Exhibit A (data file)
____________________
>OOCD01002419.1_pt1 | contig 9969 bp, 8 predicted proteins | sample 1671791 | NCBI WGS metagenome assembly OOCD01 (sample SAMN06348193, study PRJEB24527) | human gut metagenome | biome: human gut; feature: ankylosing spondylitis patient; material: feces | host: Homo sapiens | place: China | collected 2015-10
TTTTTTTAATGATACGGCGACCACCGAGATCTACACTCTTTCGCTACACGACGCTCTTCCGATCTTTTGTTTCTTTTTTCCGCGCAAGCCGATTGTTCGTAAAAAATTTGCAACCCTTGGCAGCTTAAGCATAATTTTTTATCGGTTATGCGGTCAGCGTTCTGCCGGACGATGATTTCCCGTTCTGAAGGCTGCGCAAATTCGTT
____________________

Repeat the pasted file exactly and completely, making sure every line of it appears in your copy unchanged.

>OOCD01002419.1_pt1 | contig 9969 bp, 8 predicted proteins | sample 1671791 | NCBI WGS metagenome assembly OOCD01 (sample SAMN06348193, study PRJEB24527) | human gut metagenome | biome: human gut; feature: ankylosing spondylitis patient; material: feces | host: Homo sapiens | place: China | collected 2015-10
TTTTTTTAATGATACGGCGACCACCGAGATCTACACTCTTTCGCTACACGACGCTCTTCCGATCTTTTGTTTCTTTTTTCCGCGCAAGCCGATTGTTCGTAAAAAATTTGCAACCCTTGGCAGCTTAAGCATAATTTTTTATCGGTTATGCGGTCAGCGTTCTGCCGGACGATGATTTCCCGTTCTGAAGGCTGCGCAAATTCGTT